Fortunately, the nonprofit Children’s Health Council (CHC), which serves young people up to age 25, is.
Based in Palo Alto with satellite locations in San Jose and East Palo Alto, CHC has been a hub for resources for youth mental health, learning differences, ADHD, anxiety, depression and autism. The year 2023 will mark 70 years since Peninsula-based pediatrician Dr. Esther B. Clark founded Children’s Health Council as “a place where kids come first,” with its clinical services, community clinic and the Sand Hill School and Esther B. Clark Schools. Numerous points of connection, including a podcast, blog, workshops, resource library and now, telehealth access, have expanded greatly over the last year to meet increased demand.
As the goal posts presented by the promise of 2021, vaccine rollout and public education’s ability to meaningfully reopen continue to elude many, kids and parents are still struggling among the rays of hope. After a year without recess, team sports or independent young adults off at college, the reality of the individual needs that can arise among the broader circumstances hits close to home for two CHC board members in the community, Catherine Harvey and Perri Guthrie.
“I grew up knowing about CHC,” says Harvey, who did not use the services when she was raising two boys in Woodside, but knows well the need. “I come from a long line of dyslexics. My father was a psychiatrist,” she shares, noting that she was aware of learning differences and mental health issues at an early age. In 2014, she asked CHC CEO Rosalie Whitlock, Ph.D. — whom she knew from Whitlock’s prior work as head of the Charles Armstrong School, which several of Harvey’s family members attended — if she could meet with her and learn more about CHC. A year later, Harvey was asked to join the board and, later, the advancement committee, of which she is now chair. Harvey and Guthrie, longtime equestrians and friends who first bonded at a Menlo Charity Horse Show, have also co-chaired the annual CHC Breakfast fundraiser at Sharon Heights Country Club.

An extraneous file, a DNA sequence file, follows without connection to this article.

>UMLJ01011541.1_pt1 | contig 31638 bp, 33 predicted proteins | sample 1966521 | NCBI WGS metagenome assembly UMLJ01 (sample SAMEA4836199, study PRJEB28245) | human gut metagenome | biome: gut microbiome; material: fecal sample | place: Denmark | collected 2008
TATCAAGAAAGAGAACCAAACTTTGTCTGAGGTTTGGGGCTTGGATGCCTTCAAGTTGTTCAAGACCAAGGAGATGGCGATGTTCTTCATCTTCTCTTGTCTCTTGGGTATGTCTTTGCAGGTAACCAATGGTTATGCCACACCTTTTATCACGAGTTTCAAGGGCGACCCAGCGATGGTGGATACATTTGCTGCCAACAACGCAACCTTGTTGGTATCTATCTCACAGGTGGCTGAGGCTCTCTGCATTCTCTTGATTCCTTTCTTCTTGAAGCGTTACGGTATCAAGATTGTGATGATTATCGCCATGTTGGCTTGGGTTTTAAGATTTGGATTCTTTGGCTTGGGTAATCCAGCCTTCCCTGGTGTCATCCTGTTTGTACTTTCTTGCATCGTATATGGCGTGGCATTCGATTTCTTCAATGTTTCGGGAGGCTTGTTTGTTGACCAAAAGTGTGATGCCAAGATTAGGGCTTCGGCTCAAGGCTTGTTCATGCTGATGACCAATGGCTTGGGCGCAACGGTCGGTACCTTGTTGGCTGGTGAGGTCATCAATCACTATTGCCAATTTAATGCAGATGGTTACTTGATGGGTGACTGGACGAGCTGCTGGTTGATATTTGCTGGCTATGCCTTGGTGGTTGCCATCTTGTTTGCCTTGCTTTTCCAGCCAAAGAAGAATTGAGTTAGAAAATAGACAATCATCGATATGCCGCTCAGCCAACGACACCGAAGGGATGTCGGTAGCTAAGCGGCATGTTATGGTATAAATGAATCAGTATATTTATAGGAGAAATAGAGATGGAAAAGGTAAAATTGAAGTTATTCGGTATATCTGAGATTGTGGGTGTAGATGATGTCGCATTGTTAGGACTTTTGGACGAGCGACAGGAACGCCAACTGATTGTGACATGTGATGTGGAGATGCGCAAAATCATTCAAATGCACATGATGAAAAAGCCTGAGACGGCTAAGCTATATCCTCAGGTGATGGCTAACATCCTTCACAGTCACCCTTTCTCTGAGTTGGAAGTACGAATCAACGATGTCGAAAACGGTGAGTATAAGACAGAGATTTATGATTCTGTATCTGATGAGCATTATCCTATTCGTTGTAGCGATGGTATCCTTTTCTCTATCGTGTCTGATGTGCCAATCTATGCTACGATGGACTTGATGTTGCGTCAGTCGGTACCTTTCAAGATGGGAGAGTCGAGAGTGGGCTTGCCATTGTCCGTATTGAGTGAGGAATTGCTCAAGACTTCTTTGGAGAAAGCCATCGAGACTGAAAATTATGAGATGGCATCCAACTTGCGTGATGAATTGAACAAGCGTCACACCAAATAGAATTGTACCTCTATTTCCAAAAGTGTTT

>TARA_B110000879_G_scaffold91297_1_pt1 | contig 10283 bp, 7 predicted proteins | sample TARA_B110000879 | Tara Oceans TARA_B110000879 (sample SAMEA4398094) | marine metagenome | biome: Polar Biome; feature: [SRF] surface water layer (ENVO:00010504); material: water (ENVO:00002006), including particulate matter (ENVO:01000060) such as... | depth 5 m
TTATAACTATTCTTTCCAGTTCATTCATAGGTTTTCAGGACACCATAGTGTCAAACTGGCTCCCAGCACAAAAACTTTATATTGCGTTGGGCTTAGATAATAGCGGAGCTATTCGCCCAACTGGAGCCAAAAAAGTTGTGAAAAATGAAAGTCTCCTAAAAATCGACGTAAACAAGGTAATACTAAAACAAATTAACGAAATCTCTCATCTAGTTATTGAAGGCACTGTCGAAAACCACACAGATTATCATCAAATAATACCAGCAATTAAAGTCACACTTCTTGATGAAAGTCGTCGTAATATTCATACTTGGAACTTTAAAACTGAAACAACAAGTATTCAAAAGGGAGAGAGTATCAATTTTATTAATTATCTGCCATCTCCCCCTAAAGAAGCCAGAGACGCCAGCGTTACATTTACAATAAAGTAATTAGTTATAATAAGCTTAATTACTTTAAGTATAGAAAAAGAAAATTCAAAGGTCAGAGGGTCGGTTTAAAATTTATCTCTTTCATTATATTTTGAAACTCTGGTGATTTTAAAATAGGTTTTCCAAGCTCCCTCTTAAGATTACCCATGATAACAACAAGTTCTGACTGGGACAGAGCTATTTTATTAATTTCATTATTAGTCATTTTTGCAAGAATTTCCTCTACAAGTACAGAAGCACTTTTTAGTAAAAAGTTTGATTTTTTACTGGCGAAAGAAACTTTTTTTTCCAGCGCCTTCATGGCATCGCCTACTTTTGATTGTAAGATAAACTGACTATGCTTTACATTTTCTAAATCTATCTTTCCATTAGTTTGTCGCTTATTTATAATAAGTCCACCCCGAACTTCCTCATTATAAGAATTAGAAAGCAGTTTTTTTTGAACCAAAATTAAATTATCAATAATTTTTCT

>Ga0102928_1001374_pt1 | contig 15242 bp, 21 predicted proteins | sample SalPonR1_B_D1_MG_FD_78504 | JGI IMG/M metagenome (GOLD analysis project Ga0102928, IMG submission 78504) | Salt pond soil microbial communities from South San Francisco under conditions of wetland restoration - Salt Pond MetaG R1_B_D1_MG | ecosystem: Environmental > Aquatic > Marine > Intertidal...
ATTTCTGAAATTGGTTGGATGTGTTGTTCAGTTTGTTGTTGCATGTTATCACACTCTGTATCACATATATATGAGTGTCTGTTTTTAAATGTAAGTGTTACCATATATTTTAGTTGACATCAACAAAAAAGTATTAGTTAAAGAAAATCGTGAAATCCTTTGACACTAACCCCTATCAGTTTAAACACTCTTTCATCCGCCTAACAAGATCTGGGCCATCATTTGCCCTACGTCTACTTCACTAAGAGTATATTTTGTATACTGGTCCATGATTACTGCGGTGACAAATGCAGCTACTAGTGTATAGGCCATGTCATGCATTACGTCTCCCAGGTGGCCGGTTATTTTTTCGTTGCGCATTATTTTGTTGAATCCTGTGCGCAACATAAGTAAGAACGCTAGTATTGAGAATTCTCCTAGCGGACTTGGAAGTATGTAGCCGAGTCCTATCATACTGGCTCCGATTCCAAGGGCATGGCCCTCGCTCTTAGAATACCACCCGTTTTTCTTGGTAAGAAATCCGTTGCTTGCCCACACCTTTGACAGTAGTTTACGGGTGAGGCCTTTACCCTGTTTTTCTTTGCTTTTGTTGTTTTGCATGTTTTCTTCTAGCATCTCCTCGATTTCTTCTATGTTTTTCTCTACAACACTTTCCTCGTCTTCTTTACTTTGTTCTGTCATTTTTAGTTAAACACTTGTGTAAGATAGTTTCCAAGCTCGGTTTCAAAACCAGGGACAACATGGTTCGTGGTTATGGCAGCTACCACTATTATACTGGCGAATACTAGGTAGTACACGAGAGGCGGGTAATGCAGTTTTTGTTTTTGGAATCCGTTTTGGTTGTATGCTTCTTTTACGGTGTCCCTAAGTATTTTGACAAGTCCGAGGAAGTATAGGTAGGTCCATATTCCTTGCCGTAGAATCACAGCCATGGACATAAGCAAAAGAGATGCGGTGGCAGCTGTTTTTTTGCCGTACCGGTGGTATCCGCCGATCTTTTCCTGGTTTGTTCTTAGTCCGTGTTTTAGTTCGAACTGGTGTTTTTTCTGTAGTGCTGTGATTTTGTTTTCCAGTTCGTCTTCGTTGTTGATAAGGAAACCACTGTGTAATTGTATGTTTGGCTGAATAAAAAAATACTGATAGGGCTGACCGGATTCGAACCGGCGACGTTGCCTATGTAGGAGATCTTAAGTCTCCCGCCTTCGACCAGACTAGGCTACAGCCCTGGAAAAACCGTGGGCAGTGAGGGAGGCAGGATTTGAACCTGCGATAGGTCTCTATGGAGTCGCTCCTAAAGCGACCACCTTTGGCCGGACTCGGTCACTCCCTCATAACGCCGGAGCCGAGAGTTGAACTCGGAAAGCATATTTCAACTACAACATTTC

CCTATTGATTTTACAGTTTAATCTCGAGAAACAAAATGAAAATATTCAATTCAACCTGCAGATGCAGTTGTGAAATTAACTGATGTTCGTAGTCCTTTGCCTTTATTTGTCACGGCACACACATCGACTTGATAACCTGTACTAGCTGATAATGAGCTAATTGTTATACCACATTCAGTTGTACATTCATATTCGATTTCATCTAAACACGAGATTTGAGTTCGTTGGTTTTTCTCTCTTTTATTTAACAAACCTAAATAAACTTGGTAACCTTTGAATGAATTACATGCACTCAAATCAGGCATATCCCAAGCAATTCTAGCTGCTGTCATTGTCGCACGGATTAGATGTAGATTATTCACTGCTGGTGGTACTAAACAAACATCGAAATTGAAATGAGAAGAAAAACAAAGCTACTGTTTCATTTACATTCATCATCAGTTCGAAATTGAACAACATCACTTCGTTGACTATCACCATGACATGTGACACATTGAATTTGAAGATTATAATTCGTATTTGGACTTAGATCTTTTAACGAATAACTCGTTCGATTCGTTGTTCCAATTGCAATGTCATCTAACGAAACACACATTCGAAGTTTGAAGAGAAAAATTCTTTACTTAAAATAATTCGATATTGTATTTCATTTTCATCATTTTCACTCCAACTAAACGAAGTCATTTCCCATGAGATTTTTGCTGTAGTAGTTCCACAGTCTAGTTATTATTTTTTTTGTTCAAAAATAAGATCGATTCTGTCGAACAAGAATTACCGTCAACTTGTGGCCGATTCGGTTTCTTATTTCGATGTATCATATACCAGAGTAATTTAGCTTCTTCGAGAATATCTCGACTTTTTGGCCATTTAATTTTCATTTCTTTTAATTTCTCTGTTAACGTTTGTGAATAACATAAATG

For Harvey, Guthrie, and the local community at large, a real conversation around mental health in Silicon Valley got underway in a meaningful way in 2016, amid a surge in teen suicides in Palo Alto that made national headlines. “An acquaintance of ours lost her daughter to suicide,” Guthrie says. “Catherine made the decision she was going to save one life at a time, whatever it took,” explaining that Harvey had posted a story about depression to Facebook that ended up sparking a dialogue between Guthrie and her own daughter, who was back home in Woodside after graduating from college and struggling in ways not easily seen. “I grew up in a family, previously, that you didn’t talk about it,” Guthrie says of mental health. “It was a learning curve for me as well. But through CHC and Catherine’s support I was able to understand what it means and what to do and how to navigate with my daughter. And it actually opened up lots of conversation with my family. So I consider myself one of Catherine’s first beneficiaries of her bravery.”
“I just decided somebody had to put their name on it, somebody had to put a voice to [depression],” Harvey adds. “I started speaking out.” Her efforts led many, like Guthrie’s daughter, to wonder if Harvey was OK. While she was, Harvey never wanted another child to take their life, or for her sons to be ashamed of any learning differences, or for anyone to be ashamed of mental health issues — a driving force at the heart of CHC, which was also proactive in providing the space for families to discuss the pressures of living and learning in a competitive environment like Silicon Valley.
“We decided to pull together as many like-minded folks as we could to have a conversation about what was happening [with youth suicide],” says CHC Director of Marketing and Communications Micaelia Randolph, Ed.D. In 2016, “something like 60 people came to that first meeting,” Randolph says. “A huge agreement was, we have to start talking about this.” The agency focused on providing additional therapy, education, public awareness and collaboration. The resulting Leadership Collaborative for Teen Mental Health is a unified effort among local youth mental health agencies. Its 120 member organizations include Challenge Success, the Division of Child and Adolescent Psychiatry at Stanford, SafeSpace, the Sand Hill Foundation and Sequoia Union High School District.